Jail officials kept Gotschall and two other violators because their sentences, 60 to 90 days, were so short and the jail had room for them. A fourth was sent back by the state to finish his 90-day sentence. The other six went to state facilities to serve six-month sentences.

Also, there's debate over whether the state ever intended to provide enough money to incarcerate each of these violators, or whether the state wanted counties to find cheaper options, such as house arrest with electronic monitoring and day-reporting centers.

And there's a philosophical disagreement among members of the county's Public Safety Coordinating Council, which recommends local community corrections programs, over what works best: incarceration or treatment.

Dollars may be what settles the debate.

Robert Cherkos, the county's new corrections director, expects the state will give him $688,500 to operate community correction programs in 1997-98.

If the county continues to send offenders serving short-term sentences to state prisons at the same rate it is now, he says it will eat up about $220,000 - almost one-third of his budget.

He's proposing alternatives to incarceration ranging from a day reporting drop-in center to electronic monitoring to regular surveillance and face-to-face contact with parolees and probationers at their homes, jobs and schools.

His preferred and most aggressive proposal is a jail furlough program combining a day reporting center, surveillance and direct contacts, and could include education, drug counseling, community service and employment.

It's also the most expensive, at $104,000, and means hiring two more people. The money isn't in his budget. Cherkos thinks because of the treatment programs he'll be sending fewer people back to jail which would save money.

Simply locking people up doesn't work, Cherkos says. "You do not get behavioral changes unless you supplement that with treatment, all the research shows," he says.

But he admits that it could be 18 months before his proposal might show results.

Raichl wonders how effective these alternative programs will be with offenders like Gotschall, who have violated their parole or probation repeatedly. "I'm not in favor of these proposals, but I realize we don't have much (money) to work with," he says.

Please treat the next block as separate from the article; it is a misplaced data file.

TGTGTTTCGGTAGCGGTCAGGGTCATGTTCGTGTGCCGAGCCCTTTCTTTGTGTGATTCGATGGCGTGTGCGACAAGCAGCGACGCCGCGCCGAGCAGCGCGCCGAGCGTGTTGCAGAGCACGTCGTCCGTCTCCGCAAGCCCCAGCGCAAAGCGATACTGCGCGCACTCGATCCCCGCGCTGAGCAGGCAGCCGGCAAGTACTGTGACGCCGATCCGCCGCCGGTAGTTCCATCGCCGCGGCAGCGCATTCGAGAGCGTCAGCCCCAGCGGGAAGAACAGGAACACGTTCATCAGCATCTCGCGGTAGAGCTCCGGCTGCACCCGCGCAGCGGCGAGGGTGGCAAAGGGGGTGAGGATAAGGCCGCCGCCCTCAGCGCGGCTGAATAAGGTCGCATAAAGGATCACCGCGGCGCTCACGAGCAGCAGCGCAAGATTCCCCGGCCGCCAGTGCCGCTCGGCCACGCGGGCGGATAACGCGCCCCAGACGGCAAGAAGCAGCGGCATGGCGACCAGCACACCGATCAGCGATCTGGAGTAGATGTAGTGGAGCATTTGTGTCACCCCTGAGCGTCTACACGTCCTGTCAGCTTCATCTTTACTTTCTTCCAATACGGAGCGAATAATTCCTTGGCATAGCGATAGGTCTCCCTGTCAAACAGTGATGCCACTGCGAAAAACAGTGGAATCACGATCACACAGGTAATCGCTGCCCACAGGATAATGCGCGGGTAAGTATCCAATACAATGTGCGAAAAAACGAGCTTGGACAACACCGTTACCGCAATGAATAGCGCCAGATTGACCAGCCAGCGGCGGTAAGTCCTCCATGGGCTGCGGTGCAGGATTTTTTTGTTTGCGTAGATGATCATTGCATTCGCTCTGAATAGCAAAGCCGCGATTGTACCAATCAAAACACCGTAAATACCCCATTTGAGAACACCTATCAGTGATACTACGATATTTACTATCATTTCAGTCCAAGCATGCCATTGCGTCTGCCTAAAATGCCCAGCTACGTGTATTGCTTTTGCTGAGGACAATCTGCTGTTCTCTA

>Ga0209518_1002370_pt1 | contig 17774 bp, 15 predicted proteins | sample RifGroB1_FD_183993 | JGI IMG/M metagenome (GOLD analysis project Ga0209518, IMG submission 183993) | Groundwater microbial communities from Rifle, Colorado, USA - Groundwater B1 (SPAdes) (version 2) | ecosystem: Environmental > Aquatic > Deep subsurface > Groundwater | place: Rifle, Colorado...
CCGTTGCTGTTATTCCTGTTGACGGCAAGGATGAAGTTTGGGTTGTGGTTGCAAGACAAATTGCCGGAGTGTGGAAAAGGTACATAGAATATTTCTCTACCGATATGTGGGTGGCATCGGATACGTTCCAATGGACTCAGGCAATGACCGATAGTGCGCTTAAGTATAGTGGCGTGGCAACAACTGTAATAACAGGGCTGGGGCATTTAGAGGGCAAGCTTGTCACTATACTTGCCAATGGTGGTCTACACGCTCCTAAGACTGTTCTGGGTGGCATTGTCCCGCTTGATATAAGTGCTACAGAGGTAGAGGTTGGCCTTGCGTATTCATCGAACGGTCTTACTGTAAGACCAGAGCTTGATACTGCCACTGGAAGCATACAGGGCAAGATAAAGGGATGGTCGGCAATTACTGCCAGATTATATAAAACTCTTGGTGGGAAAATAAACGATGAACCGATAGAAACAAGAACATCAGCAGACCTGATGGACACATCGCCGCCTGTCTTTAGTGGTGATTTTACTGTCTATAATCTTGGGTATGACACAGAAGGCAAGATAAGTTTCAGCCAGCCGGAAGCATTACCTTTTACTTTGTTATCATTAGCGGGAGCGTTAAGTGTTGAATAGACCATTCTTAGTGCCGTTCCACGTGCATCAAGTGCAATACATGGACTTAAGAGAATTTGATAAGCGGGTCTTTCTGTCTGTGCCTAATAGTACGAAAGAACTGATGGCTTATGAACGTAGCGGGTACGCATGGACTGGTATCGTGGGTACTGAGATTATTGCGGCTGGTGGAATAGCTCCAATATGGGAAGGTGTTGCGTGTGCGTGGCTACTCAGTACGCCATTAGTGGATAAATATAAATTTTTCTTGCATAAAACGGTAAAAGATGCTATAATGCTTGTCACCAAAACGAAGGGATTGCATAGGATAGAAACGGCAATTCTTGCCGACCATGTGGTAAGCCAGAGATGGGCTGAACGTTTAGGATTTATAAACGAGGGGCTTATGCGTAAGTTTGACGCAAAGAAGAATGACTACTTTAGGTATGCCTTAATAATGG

The council's strategic planning subcommittee will discuss the proposals more at 4 p.m. March 19. It will make a recommendation to the full Public Safety Coordinating Council at its next meeting at noon April 2.

Who's Behind Bars?

Here are profiles of the nine Clatsop County residents incarcerated under Senate Bill 1145 so far this year:

A 23-year-old woman serving six months in the state women's prison after a judge convicted her of violating her probation Jan. 13. She originally was convicted of drug possession two times in 1995.

A 31-year-old man serving six months in prison after a judge convicted him of probation violation Feb. 4. He was originally convicted of drug possession in 1994.

A 35-year-old man serving six months in prison after the state parole board revoked his parole last month. He's been in the Clatsop County Jail 10 times, the first time in 1994 for parole violation. He's been in state prisons before.

A 63-year-old man is serving 90 days in the county jail after the parole board revoked his parole. The state sent him back to finish his sentence, his third time in this jail. The man was originally convicted of first-degree sexual abuse.

A 24-year-old man is serving 60 days in the county jail for a probation violation. The man was originally convicted of drug possession. It's his fifth time in this county jail.

A 33-year-old woman serving 90 days for probation violating, as well as drug possession and endangering the welfare of a minor. It's her third time in the jail.

A 24-year-old man serving a 90-day sentence for parole violation. It's his 20th time in this jail since 1991. He's been arrested for menacing, criminal trespass, harassment, resisting arrest, contempt, hindering prosecution, supplying contraband to other inmates, assault and theft. He spent six months in a state prison last summer for parole violation.

A 28-year-old man serving six months in prison for probation violation on an original charge of drug possession.

Another man, age unavailable, sent to the state penitentiary this week to serve 90 days for parole violation.